Review: Nintendo 3Ds

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Nintendo 3DS was speculated long before March 2010, when it was announced by Nintendo only to prevent further leaks about the system. Until that time, more and more information about the system was disclosed to the public by many and different sources. In E3 2010,the final design of the Nintendo 3DS was presented, which didn’t include some minor improvements the released version has. After Nintendo’s keynote, attendants had the ability to try the system. Until its release, many other events were held around the globe to give gamers and reporters the privilege to try the Nintendo 3DS. Finally, it was released, with many sold-outs in many stores in every region it went out. I was a day-one owner (in fact, I had pre-ordered it), so I decided to write a review about this small miracle. I also received Pilotwings Resort along with the console.

The box is rectangular, colored the same as the system (Cosmos Black or Aqua Blue). It includes the system (what else?), a charging cradle, an AC adapter (Nintendo DSi’s/DSi XL’s one can be used too, both with the console directly and the cradle), a stylus (inserted into the system), a Toshiba 2GB SD card (also insertsd into the system) and a massive package with all the instruction guides and stuff (the word “stuff” refers to some documents about StreetPass Mii Plaza and the online capabilities, the Club Nintendo PIN code and a little folder which includes six AR cards).

The system is already charged from the factory, so it can be directly used without any “first-time charges”. When it’s turned on for the first time, it will ask the user to enter his or her preferences and to calibrate the 3D screen (as every person can experience the 3D effect in a different way). When this is done, you will be able to use the console.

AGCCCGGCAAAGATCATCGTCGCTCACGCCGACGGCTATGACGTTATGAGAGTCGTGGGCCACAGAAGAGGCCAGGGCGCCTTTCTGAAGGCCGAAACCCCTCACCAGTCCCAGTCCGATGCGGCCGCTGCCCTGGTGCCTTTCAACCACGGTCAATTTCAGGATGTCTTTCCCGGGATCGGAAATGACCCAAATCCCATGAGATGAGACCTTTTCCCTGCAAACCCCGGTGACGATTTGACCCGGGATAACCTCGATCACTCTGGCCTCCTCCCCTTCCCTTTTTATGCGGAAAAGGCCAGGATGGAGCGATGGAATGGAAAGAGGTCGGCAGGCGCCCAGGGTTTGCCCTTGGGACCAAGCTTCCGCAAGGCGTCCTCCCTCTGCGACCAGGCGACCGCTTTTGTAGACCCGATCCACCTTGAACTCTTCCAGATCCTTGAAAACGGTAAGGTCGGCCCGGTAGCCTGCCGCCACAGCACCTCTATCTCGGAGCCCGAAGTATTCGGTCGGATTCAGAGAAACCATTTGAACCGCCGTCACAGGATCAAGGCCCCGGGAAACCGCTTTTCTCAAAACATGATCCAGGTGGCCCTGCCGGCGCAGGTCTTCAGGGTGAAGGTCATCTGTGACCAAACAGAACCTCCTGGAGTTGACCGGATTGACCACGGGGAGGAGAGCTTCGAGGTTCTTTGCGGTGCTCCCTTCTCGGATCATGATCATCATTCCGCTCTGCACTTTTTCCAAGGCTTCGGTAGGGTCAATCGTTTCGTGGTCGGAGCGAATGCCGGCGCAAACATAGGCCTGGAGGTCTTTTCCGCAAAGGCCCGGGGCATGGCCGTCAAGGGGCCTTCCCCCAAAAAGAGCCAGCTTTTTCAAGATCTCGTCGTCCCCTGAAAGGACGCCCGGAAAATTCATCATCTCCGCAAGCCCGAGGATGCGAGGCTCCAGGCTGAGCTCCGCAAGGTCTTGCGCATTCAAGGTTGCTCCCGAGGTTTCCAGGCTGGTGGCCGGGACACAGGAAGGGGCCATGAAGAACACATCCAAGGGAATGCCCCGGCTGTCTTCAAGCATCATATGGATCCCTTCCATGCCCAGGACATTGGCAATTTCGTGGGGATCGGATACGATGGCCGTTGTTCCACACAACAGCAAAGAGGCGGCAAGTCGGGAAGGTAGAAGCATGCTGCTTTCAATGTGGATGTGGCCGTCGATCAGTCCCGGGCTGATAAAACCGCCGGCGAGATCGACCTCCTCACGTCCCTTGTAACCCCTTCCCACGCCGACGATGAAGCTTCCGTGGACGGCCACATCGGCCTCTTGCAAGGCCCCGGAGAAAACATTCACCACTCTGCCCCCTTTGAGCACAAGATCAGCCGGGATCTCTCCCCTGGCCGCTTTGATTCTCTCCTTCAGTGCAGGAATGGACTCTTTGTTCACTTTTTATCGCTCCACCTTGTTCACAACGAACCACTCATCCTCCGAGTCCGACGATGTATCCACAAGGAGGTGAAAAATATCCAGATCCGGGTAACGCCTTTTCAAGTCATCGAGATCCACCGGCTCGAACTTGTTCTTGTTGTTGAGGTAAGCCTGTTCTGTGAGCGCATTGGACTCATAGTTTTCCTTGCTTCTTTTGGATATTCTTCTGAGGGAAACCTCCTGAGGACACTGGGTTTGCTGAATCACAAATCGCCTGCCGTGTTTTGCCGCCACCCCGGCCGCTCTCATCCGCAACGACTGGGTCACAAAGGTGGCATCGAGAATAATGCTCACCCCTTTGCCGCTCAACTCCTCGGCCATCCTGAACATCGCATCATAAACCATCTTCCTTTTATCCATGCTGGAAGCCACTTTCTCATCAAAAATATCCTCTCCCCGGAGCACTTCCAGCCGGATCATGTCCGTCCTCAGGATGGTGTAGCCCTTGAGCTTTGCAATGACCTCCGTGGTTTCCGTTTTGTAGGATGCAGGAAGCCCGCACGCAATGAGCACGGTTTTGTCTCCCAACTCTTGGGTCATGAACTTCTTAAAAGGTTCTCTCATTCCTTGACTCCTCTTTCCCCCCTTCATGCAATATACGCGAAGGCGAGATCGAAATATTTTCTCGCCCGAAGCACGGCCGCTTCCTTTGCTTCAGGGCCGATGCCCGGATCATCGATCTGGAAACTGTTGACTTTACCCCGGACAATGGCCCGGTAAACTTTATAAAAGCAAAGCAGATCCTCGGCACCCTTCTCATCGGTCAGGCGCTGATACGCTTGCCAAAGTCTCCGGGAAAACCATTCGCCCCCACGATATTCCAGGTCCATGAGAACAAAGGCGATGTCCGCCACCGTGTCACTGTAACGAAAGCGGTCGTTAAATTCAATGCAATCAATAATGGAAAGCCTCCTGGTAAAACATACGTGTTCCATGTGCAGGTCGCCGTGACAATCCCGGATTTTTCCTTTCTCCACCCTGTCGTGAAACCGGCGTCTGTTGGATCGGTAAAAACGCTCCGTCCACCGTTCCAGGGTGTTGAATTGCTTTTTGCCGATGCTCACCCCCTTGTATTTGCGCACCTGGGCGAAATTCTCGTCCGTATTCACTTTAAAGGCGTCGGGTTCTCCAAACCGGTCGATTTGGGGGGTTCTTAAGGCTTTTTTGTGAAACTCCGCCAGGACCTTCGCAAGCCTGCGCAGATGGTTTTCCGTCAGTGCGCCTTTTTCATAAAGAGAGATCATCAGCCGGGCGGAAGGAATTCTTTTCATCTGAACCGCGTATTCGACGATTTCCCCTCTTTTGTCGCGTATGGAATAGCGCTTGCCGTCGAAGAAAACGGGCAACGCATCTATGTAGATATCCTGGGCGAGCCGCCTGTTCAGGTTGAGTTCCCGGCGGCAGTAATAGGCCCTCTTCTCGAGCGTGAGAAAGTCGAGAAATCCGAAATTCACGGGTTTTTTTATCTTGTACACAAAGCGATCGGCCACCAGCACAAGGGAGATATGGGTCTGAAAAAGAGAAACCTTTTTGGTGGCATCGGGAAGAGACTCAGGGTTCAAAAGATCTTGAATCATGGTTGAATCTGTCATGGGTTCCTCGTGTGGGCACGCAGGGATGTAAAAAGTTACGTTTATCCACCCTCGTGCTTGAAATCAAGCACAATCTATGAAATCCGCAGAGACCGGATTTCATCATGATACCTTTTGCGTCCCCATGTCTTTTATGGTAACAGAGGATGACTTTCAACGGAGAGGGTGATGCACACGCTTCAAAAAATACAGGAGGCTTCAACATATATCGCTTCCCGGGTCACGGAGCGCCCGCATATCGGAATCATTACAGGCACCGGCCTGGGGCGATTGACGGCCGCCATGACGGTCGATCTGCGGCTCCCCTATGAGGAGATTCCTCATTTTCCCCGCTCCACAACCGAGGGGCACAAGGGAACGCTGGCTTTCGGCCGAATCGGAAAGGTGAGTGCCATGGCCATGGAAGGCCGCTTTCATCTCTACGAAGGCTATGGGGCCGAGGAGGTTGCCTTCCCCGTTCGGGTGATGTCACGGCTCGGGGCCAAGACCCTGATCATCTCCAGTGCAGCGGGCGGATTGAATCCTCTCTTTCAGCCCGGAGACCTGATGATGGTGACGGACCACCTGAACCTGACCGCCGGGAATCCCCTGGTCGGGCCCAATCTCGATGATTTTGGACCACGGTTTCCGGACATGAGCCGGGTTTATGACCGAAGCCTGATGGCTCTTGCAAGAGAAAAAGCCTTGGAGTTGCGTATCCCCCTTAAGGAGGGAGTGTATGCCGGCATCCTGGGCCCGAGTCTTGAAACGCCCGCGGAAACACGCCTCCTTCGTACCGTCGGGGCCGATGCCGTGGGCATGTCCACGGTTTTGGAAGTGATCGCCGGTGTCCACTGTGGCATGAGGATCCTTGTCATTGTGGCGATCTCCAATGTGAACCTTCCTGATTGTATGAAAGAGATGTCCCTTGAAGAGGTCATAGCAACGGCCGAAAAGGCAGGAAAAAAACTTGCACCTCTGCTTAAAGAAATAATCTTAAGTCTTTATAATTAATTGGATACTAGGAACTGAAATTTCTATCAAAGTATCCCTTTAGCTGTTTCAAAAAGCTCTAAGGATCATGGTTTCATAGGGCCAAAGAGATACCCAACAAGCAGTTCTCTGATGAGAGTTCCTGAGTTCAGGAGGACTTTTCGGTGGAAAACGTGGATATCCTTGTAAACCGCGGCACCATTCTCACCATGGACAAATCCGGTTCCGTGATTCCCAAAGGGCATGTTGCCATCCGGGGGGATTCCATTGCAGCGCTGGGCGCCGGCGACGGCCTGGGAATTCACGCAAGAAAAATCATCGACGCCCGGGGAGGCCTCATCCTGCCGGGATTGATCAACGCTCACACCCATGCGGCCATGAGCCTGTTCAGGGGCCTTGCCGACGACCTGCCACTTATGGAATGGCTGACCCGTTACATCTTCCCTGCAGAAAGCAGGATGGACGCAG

When the system is booted up,the traditional logo isn’t shown, but the user is directly shown the HOME Menu. From there, every application can be accessed and, unlike all the previous system menus, it can be customized to show more or less icons on the touch screen. Also,the screen brightness can be customized from the HOME Menu.

Many applications are included,so the user can enjoy the system without any game at all.These are:

•Nintendo 3DS Camera (for taking photos, 3D or not)

•Nintendo 3DS Sound (allows the user to hear music from the SD card and record sounds) •Mii Maker (to make and/or import Mii characters from other consoles)

•StreetPass Mii Plaza (to interact and play with Mii characters received via StreetPass)

•AR Games (to play with the AR cards)

•Face Raiders (a great user-customizable, face-hitting game)

•Health & Safety Information (the usual information about safety while playing) •Activity Log (measures your steps and playing time and displays some nice graphs)

•Download Play (to download games from other Nintendo 3DS/DS games that support this function) •System Settings (well, system settings and options)

 Also, some other functions are included in the HOME Menu, which cannot be considered as applications.These are:

•Game Notes (to write or draw notes while playing or not)

•Friend List (to register friend codes of other players’ systems)

•Notifications (notifies you about new system capabilities you’re using, StreetPass meetings and news by Nintendo)

•Internet Browser (web browser by Opera, not available at the moment)

Except from Nintendo 3DS titles, the system is compatible with the whole Nintendo DS library. Unfortunately, DS games can’t be registered as “favorite software” in the Activity Log application.

When the system is put in Sleep Mode, the pedometer is activated, which counts your steps. Every 100 steps you are awarded a Play Coin. These coins allow the user to unlock new features in games. Unfortunately,only a maximum of 10 coins can be collected every day. StreetPass is also activated when the system is put in Sleep Mode. This feature is something like Tag Mode in some Nintendo DS games, which allowed the user to automatically exchange data wirelessly with other players he or she met in the street while walking. While only one game could be used with Tag Mode on Nintendo DS, up to 12 games can be used with StreetPass on Nintendo 3DS.Please note that some games may also allow the user to use StreetPass while playing.

Many reviewers found the small battery capacity a negative point. Personally, the maximum play time I had with wireless capabilities turned on and lowest screen brightness with power saving on was 4.5 hours. But I guess it depends on many different factors, like the quality of graphics used by the game.

In conclusion, Nintendo 3DS is an innovative console, packed with many capabilities. Many developers and publishers have already expressed interest about it and many great games are in the works. It’s definitely worth spending some money for it. The console’s future is going to be amazing.

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